Last night I caught ESPN’s 30 for 30 installment, The Fab Five. The documentary chronicles the two years the University of Michigan men’s basketball team captured the imagination–and ire–of the sports watching public. I was a young kid when Jalen Rose, Jimmy King, Juwan Howard, Ray Jackson, and Chris Webber revolutionized college basketball and rocked my basketball-loving world, even more so than the Larry Johnson-led UNLV Runnin’ Rebels who came a few years before them. Growing up in basketball obessed Indiana, loyalities were given to either the Purdue Boilermakers or the Indiana Hoosiers. I had always been rather uninspired by the rivalry, couldn’t care less about Gene Keady or Bob Knight. But the Fab Five? I wanted to be their little tomboyish sister or something. I wanted the baggy shorts, the black socks, the black sneakers–that I had to convince my dad to buy me, because according to him, “girls don’t wear black gym shoes.”–and maybe even the bald head. The Fab Five documentary took me back to those inevitably heartbreaking two years when Jalen Rose was my favorite Fab Fiver and the Duke Blue Devils were exactly that–devils. Although the film primarily spoke to the part of me that never got over the Wolverines losing in the NCAA tournament, what also coalesced in the film was perhaps a incredibly pivotal moment in black cultural when desire for respect and the pursuit for respectability were abandoned, inevitably resulting into a hyper-commodified and commericialized black culture that has now reached an extremely nihilistic moment.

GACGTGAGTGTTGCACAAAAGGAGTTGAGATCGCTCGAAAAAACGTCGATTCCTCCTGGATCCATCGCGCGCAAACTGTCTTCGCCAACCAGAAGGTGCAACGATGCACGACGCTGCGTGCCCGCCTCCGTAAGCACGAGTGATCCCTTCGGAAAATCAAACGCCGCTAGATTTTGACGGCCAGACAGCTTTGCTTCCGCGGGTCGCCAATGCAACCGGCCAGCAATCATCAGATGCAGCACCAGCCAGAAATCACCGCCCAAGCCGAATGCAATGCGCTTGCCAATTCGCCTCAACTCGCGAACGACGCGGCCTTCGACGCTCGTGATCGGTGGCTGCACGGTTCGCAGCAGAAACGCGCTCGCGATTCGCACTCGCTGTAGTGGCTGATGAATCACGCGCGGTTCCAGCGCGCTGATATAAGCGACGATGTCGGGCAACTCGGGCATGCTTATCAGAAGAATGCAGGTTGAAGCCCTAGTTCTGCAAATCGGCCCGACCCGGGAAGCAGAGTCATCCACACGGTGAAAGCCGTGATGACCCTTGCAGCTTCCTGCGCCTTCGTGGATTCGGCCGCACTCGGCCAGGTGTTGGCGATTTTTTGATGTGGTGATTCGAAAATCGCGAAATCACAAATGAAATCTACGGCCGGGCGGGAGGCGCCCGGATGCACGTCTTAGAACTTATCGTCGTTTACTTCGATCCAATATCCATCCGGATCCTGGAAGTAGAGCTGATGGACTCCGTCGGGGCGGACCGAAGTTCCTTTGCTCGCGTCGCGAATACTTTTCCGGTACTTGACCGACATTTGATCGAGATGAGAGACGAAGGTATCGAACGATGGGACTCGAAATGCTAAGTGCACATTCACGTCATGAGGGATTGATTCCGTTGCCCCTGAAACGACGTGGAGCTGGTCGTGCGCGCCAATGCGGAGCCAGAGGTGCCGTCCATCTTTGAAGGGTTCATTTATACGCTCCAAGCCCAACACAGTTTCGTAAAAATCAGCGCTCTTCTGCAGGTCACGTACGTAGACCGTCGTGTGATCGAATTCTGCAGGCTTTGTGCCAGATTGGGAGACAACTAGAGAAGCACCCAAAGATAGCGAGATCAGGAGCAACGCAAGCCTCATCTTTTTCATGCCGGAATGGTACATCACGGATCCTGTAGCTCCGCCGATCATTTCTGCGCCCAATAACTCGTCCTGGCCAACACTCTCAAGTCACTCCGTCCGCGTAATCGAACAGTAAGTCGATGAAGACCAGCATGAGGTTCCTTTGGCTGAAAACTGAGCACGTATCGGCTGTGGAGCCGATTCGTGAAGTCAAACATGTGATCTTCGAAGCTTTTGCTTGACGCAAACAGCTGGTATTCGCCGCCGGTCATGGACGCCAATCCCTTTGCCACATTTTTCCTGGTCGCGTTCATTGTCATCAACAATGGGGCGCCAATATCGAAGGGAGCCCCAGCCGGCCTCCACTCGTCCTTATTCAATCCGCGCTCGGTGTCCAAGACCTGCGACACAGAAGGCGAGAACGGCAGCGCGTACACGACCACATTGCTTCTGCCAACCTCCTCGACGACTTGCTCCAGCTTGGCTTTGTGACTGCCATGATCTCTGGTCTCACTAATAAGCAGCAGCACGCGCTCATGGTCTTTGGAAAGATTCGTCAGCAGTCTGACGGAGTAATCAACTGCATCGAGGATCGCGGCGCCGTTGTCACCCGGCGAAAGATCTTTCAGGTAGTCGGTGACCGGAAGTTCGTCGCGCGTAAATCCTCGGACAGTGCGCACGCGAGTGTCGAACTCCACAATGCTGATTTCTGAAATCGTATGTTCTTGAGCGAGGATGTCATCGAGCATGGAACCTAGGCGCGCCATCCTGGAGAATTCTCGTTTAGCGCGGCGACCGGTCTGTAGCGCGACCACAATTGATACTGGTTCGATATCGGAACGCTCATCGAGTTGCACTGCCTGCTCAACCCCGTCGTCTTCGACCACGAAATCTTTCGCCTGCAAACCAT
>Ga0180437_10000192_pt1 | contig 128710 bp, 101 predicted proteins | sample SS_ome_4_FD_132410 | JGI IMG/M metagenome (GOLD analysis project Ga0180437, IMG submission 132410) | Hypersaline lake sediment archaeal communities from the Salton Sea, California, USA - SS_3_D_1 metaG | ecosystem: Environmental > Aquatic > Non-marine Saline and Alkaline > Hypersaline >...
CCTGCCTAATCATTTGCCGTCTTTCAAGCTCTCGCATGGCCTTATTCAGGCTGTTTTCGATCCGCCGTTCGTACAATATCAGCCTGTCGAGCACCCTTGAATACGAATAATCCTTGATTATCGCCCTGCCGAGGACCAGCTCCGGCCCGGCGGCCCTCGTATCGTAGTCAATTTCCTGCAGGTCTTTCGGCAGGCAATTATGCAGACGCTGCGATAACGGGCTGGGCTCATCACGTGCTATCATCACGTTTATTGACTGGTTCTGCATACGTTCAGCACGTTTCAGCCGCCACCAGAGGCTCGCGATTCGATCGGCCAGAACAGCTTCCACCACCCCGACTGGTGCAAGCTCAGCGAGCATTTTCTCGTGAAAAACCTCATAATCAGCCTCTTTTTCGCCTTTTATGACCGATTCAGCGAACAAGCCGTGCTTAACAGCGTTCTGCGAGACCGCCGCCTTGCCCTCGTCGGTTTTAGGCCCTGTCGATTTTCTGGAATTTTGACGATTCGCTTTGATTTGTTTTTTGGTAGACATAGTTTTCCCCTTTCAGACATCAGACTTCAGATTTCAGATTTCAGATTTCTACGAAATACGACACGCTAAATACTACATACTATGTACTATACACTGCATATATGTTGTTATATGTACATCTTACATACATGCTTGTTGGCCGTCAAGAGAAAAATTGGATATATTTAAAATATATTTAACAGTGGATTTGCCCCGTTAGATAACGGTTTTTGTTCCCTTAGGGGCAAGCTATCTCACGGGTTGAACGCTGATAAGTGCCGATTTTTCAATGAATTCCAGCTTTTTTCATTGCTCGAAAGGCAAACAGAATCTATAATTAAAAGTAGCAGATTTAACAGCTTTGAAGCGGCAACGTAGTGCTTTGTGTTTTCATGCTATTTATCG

The literary work I do centers on late 20th century black culture and that surrounding it: racial integration, the rise of multiracial identity, the idea of post-soul, crack, Cosby,OJ, Rodney King. All that good stuff. Consequently, I find myself searching for a moment, or a set of moments that mark a shift in black identity and/or culture. What The Fab Five showed me was perhaps one of those shifts. The Fab Five emerges towards the end of the Cosby-era, if you will, and the beginning of hip-hop’s reign as the primary soundtrack to young American life. With their aforementioned sartorial choices, their playing style, their swagger, their youth, the Fab Five disrupted college basketball. They didn’t care about fitting in, or waiting their turn; they wanted to be their cocky selves and do things their way. This put them in stark contrast to Duke, for example, who, as Jalen Rose correctly asserts in the documentary, only recruited (and still only recruits from what I can tell), Cosby-esque black basketball players such as Grant Hill, who come from traditional, respectable family structures and solid middle-class backgrounds. The Fab Five cared nothing about appearing respectable, palatable to the NCAA or appealing to the American public. And this is what makes these young black men fascinating. Nothing in the portrayal of these young men suggests that they ever desired to be or make one think that they were “just like (white) America,” or that they were just so happy have an opportunity to be at an institution like the Univeristy of Michigan. Rather, they embraced the fact that they were the personification of the antithesis, and their popularity demanded that we paid attention to that. At this juncture, one could still theoretically not be familiar with rap music, but the Fab Five are on national television beating the mess out of people’s beloved alma maters. One would have to work much harder to avoid them, especially come March when 35 million people are glued to their televisions for the NCAA basketball championship. What America feared, in a sense, was on primetime–and their college campuses.